The patients completed one questionnaire concerning symptoms and function 1 month before surgery and another concerning symptoms and function at the time of receiving the questionnaire. In addition to the total OSS, an OSS pain score was calculated on the basis of the 4 questions relating to pain (i.e. usual degree of pain, and pain at night) and an OSS function score was calculated based on the 8 questions concerning activities (i.e. dressing, shopping, and eating) (Table 5). The pain score ranged from 0 to 16 and the function score from 0 to 32.
The minimal clinically important difference (MCID) for the OSS has been suggested to be 4.5 points (Wilson et al. 2009), which is approximately 10% of the total score, and we used this as the limit for an MCID. The patient-acceptable symptom state (PASS) is defined as the highest level of symptoms that patients consider acceptable or satisfactory (Tubach et al. 2006). Based on the PASS threshold for the OSS estimated in a recent study, we calculated the percentage of patients with PASS (Christie et al. 2011). In that study, the old OSS was used and the PASS threshold was found to be around 27, which corresponds to 33 in the new OSS.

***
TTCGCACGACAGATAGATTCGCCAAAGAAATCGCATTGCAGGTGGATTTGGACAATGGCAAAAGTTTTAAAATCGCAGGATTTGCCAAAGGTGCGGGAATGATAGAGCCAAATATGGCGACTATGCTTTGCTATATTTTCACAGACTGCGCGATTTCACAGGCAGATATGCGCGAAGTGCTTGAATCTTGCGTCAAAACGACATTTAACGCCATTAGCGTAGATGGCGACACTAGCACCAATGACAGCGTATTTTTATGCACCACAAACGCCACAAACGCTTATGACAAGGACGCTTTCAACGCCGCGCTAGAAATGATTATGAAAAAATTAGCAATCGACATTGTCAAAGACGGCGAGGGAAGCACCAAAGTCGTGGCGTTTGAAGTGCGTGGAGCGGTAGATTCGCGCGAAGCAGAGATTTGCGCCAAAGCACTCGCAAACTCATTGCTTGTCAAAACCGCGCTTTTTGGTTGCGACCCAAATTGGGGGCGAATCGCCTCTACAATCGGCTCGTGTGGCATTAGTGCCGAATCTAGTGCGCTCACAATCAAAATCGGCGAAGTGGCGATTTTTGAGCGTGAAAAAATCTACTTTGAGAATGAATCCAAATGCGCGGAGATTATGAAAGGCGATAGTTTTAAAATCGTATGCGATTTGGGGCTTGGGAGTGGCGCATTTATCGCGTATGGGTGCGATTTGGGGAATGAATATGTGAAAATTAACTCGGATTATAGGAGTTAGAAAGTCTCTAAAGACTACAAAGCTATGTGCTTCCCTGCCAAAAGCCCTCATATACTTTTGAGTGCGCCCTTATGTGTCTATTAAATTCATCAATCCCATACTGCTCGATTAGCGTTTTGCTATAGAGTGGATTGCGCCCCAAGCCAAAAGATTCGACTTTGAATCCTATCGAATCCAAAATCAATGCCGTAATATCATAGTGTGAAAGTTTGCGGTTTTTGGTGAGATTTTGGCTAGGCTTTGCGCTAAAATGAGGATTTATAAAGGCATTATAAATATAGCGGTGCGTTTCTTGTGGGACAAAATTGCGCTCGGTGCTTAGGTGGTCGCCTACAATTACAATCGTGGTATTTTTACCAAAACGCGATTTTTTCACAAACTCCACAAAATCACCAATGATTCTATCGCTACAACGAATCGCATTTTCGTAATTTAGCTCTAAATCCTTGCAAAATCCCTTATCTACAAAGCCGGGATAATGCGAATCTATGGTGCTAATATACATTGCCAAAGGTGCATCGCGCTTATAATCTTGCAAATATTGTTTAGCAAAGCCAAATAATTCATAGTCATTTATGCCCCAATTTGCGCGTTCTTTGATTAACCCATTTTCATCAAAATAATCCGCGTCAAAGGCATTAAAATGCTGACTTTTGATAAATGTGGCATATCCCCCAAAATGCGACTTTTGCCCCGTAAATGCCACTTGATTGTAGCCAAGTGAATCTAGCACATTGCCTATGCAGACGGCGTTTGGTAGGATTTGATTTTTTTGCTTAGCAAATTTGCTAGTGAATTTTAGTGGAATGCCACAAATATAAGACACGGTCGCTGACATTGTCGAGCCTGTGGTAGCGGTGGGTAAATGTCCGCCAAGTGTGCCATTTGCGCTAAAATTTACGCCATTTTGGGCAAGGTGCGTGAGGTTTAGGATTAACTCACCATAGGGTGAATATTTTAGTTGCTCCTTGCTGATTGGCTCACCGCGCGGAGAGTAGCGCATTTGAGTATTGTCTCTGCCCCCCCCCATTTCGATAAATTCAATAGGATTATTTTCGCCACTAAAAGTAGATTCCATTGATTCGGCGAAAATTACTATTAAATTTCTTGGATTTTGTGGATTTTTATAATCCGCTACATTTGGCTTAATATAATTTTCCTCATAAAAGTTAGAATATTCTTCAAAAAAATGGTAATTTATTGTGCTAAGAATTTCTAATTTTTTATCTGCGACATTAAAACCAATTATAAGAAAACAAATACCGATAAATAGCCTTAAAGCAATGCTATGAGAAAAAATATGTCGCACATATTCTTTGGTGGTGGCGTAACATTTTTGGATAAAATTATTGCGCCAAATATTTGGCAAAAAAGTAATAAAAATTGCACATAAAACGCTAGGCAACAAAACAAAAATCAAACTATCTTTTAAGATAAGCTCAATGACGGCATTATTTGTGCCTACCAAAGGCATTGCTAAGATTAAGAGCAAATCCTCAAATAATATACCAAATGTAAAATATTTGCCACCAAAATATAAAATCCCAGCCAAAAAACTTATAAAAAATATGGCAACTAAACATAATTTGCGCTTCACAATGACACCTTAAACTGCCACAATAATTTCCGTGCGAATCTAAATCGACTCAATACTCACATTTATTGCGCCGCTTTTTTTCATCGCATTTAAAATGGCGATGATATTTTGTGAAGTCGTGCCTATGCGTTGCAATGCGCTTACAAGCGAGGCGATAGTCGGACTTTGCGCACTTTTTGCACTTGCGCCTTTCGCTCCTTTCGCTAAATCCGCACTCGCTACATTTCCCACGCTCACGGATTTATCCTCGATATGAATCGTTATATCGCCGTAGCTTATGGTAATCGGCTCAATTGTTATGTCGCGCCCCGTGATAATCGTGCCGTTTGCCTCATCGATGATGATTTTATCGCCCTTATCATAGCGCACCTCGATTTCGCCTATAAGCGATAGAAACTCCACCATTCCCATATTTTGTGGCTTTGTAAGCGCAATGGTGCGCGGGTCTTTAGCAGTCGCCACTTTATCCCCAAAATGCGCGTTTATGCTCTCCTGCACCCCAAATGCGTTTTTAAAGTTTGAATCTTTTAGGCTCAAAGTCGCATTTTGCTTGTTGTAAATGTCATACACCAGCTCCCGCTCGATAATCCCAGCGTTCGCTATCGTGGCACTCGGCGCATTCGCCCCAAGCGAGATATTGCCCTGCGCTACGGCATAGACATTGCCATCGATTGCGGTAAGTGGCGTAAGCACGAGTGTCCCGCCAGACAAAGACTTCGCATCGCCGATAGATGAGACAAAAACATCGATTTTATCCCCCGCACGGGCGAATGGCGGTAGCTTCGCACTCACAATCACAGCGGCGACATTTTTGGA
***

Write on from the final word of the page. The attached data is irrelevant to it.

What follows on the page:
The OSS was translated into Norwegian by 4 researchers (1 orthopedic surgeon, 1 rheumatologist, 1 statistician, and 1 medical student). The translation was evaluated by a bilingual orthopedic surgeon, and a blinded back-translation was then done.
The secondary outcome measure was the EQ-5D (http://www.euroqol.org/home.html), which is a self-administered questionnaire with 2 sections. The first part consists of 5 questions concerning 5 dimensions of life: mobility, self-care, usual activities, pain/discomfort, and anxiety/depression, each of which is scored from 1 to 3. The EQ-5D index score is calculated using population-based preference weights and the score ranges from 0 to 1, where 1 represents perfect health and 0 is death. Negative values are allowed, and represent a health status considered to be worse than death. The second part is a 20-cm vertical visual analog scale (EQ-VAS) ranging from 0 to 100, where 0 is the worst imaginable health state and 100 is the best imaginable health state.
Paired t-tests were used to compare preoperative and current OSS. To assess whether the difference (change) in EQ-VAS varied between the diagnostic groups, analysis of variance (ANOVA) was used (the results are only given in the text). A multiple logistic regression model was used to compare the odds of obtaining a PASS according to diagnosis, adjusted for age, sex, revision state, and prosthesis type.